New Cholesterol Guidelines and CV Risk Calculator: Controversy Clarified

Clyde W. Yancy, MD, MSc; Robert A. Harrington, MD; Jennifer G. Robinson, MD

Disclosures

January 29, 2014

This feature requires the newest version of Flash. You can download it here.
In This Article

Controversy at AHA: New Cholesterol Guidelines

Clyde W. Yancy, MD, MSc: Hi. I'm Clyde Yancy here in Dallas, Texas, at the American Heart Association (AHA) Scientific Sessions, and I'm joined by 2 esteemed colleagues: Jennifer Robinson from the University of Iowa, a member of the Department of Medicine and the Department of Epidemiology, and Bob Harrington, Chair of Medicine, Stanford University.

We are here to have a discussion about what may have been the most controversial topic at these AHA scientific sessions: a discussion about last week's release of the prevention guidelines on blood cholesterol treatment,[1] with a unique focus on the change in paradigm, exposing more patients to statin therapy, and the 4 categories that are deemed to be most likely to benefit from therapy -- one of which is ≥ 7.5% risk over 10 years, which has become the lightning rod for discussions here. Can we truly estimate that 7.5% risk?

I want to begin by making certain that our readers hear us all endorse the notion that regardless of how the furor settles, what is most important is launching an initiative that allows us to identify patients at risk and treat them with proven effective strategies, with the ultimate goal being to reduce the burden of heart disease. Jennifer, would you be in complete agreement about that?

Jennifer G. Robinson, MD: AbsoluteIy, and I will refer readers to our title, which is "The Treatment of Blood Cholesterol to Reduce Atherosclerotic Risk in Adults." It's about reducing heart attacks and strokes and deaths from those conditions.

Anatomy of the Process

Dr. Yancy: This ought to be about the big picture, correct?

Robert A. Harrington, MD: It's about the big picture, and the guideline authors who have been talking throughout these meetings have said it well -- which is that it is no longer just about numbers, it's about calculating risk and then starting a discussion with your patient about how to lower that risk.

Dr. Yancy: I don't want to dismiss the criticism, because we have a transparent community. We invite critiques because that is how we keep ourselves accountable and get to the next level. Before we address some of the critiques, Jennifer, you had the privilege of sitting on that committee.

Dr. Robinson: I was the Vice-Chair. We were convened in 2008 and have worked diligently since then to develop an evidence-based set of guidelines.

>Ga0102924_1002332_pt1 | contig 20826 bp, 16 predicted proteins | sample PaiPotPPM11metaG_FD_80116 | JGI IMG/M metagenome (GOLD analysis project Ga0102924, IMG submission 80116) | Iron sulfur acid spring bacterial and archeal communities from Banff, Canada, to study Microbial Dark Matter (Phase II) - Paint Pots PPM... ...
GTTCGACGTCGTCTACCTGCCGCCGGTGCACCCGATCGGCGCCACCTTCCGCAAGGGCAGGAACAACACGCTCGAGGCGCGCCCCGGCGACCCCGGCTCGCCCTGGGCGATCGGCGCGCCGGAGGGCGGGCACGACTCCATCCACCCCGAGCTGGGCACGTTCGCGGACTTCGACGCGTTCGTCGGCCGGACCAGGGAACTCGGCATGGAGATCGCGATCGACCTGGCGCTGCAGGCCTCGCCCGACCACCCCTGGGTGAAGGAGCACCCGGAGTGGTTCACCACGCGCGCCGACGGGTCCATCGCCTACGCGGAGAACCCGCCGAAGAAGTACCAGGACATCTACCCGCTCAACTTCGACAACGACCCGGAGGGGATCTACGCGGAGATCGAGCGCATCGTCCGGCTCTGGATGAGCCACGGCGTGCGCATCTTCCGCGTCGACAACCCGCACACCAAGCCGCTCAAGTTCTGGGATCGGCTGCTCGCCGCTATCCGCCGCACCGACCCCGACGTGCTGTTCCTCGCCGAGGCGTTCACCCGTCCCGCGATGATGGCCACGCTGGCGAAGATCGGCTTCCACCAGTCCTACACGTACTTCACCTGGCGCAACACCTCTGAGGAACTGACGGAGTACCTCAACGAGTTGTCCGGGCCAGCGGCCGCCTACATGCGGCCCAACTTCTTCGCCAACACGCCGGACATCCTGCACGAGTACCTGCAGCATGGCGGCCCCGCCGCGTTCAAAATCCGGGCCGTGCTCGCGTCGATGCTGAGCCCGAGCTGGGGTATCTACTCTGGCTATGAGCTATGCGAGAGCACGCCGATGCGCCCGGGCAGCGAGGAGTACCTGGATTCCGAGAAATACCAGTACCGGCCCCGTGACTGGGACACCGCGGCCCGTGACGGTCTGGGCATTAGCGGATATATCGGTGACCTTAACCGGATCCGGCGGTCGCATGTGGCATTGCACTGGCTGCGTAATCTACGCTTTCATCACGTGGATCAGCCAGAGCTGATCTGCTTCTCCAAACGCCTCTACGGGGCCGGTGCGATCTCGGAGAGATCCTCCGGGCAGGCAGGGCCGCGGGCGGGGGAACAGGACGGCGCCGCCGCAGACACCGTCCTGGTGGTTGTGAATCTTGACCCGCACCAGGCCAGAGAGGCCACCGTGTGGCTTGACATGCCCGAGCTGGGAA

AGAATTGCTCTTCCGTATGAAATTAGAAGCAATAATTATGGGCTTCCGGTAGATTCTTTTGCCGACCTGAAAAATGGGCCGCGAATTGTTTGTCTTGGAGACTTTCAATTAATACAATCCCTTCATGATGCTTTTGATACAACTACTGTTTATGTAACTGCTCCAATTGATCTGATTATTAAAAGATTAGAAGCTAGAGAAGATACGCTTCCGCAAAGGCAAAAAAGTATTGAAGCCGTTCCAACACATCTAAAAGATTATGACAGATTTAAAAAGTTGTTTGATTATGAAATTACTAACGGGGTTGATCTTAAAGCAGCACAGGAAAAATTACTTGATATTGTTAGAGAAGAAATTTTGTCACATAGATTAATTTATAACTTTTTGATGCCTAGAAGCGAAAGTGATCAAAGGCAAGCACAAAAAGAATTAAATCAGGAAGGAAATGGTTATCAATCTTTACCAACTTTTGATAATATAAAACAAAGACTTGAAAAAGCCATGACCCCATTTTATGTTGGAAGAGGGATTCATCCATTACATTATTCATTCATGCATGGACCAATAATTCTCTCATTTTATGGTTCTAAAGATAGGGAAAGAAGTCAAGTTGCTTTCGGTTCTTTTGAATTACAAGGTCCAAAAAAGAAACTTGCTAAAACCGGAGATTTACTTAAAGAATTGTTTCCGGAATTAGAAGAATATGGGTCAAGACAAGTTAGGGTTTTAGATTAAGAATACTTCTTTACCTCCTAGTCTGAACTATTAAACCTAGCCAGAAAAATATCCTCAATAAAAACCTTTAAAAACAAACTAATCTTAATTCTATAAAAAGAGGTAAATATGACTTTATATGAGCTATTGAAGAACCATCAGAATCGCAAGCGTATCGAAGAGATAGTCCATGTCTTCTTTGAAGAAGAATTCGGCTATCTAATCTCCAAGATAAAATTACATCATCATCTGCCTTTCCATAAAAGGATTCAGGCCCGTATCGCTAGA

Dr. Yancy: Let me personally congratulate you and the other committee members for the job you have done. What is the history?

Dr. Robinson: We were convened in 2008 by the National Heart, Lung, and Blood Institute (NHLBI) as a panel of experts that included all sorts of experts, such as family practitioners; we tried to involve a broad range of people. We used the model that is now advocated by the Institute of Medicine (IOM) for state-of-the-art guidelines, which is to have a series of critical questions. Then you define a priori the inclusion and exclusion criteria for the trials that are involved. We limited ourselves to randomized controlled trials. We did not consider epidemiologic evidence or observational studies.

Dr. Yancy: Let's pause on that for a moment. Bob, you and I have been involved in the American College of Cardiology (ACC) guideline process for years. Typically in the ACC/AHA guideline construct, we start with a set of recommendations and then seek evidence to support those recommendations. This is a very different process.

Dr. Harrington: This is a much more rigorous process, and it is the one recommended by the ORION statement (Guidelines for transparent reporting of Outbreak Reports and Intervention studies Of Nosocomial infection). It includes the notion that you will provide an evidence review a priori, something also advocated by the Grading of Recommendations Assessment, Development and Evaluation (GRADE) Investigators.[2]

We have used it in the past for the American College of Chest Physicians thrombosis guidelines. It is very difficult to do. It is very rigorous. It's very expensive. It takes the guideline to a level of quality that many of our guidelines don't quite get to.

Dr. Yancy: But it may restrict the global nature of the guidelines because the evidence comes first. The ACC and the AHA are going in that direction without question, but it does make this process different. It may be important for our readers to understand that from a process standpoint, this is a very different sort of exercise.

Dr. Robinson: We developed the inclusion and exclusion criteria, but the systematic review was retrieved by an independent contractor. We advised them and asked, for example, "Why is this study missing?" But we had to consider all of the evidence, and maybe there were some factors that we as experts wouldn't have brought to the table in making the guidelines.

Comments

3090D553-9492-4563-8681-AD288FA52ACE
Comments on Medscape are moderated and should be professional in tone and on topic. You must declare any conflicts of interest related to your comments and responses. Please see our Commenting Guide for further information. We reserve the right to remove posts at our sole discretion.
Post as:

processing....